Several commenters questioned Friday's post on the grounds that the total amount of solar and wind power potentially available is insufficient to power modern civilization
This is incorrect.
Total available wind power available on land and near shore has been estimated at 72TW. This is close to five times current total primary energy consumption, and still more than twice as large as energy consumption in 2040 (extrapolating at the 2.7% growth rate of the last decade).
Of course, not all technically and economically feasible wind sites are politically feasible. Thus it's important that total incoming solar radiation is also very large. Top of the atmosphere incoming solar radiation is 174000TW. If we just look at the world's desert areas, they represent about a third of the global land area, itself about 30% of the total surface. Allowing 30% losses in the atmosphere over deserts, and throwing out something for Antarctica (a desert, but not a very useful one for solar power), we end up with something in the ballpark of 7000TW of available solar energy from deserts alone. This is hundreds of times larger than current civilizational energy consumption.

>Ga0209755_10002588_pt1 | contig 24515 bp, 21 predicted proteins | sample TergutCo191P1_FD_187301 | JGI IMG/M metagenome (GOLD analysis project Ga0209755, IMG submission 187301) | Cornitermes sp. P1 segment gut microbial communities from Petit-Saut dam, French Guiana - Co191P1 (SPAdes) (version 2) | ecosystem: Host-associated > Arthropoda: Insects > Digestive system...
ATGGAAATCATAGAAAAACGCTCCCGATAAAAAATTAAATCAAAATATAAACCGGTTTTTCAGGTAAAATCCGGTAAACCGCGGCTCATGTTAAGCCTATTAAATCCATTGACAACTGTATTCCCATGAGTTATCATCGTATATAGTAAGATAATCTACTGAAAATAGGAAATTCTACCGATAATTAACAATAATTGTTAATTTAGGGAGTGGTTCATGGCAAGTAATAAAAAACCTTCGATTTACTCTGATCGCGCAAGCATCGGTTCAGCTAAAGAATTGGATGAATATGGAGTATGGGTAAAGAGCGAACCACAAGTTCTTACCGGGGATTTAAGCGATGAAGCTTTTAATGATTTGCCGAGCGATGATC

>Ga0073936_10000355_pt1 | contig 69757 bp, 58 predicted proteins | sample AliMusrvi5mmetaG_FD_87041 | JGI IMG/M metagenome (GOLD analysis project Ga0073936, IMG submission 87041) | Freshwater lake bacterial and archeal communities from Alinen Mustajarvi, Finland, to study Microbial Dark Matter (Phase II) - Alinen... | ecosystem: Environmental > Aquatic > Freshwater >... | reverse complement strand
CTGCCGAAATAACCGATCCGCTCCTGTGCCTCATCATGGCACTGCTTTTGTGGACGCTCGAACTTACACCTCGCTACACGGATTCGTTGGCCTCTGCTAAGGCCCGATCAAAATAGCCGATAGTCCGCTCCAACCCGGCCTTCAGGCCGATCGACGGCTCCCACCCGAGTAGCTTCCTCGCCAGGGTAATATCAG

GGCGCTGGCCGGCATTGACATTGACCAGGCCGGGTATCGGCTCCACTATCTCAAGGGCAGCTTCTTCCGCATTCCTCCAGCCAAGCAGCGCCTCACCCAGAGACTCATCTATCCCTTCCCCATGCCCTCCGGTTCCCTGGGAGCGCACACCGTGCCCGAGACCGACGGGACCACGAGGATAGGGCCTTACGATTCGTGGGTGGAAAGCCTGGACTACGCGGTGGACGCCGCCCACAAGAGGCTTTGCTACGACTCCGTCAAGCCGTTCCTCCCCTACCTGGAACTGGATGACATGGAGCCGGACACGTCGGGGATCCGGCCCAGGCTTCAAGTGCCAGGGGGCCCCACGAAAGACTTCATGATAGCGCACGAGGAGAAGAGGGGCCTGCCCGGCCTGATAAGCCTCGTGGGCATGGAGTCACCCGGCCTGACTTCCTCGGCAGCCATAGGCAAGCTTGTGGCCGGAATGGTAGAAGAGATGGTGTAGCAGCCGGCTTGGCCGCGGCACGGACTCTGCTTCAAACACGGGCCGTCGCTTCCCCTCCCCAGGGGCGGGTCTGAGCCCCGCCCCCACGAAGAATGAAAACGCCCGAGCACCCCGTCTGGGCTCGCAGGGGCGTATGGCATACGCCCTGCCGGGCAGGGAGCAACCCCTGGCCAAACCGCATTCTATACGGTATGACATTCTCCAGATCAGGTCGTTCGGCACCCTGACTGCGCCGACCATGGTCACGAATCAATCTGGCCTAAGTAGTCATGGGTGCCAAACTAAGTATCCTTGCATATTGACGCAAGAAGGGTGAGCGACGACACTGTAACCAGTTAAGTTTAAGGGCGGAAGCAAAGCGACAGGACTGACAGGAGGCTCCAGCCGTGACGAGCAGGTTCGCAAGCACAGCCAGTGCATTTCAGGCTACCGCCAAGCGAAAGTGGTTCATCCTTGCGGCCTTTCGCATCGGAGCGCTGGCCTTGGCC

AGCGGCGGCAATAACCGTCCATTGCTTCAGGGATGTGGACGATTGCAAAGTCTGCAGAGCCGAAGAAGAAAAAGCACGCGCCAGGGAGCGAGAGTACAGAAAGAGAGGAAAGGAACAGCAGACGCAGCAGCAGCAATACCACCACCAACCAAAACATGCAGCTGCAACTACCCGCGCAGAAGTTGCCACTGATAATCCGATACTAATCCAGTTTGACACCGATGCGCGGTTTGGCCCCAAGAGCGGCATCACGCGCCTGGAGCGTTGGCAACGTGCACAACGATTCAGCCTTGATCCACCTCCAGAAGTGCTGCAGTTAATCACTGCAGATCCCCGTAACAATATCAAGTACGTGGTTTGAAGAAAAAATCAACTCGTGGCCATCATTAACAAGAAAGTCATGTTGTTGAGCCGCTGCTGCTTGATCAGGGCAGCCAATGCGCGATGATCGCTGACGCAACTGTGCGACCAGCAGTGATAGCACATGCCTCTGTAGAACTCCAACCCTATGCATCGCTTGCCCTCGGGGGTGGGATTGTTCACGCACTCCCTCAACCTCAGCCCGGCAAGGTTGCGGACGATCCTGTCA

Therefore, constraints on our ability to utilize renewables are political and economic, not ultimate physical ones; there is plenty of renewable energy out there.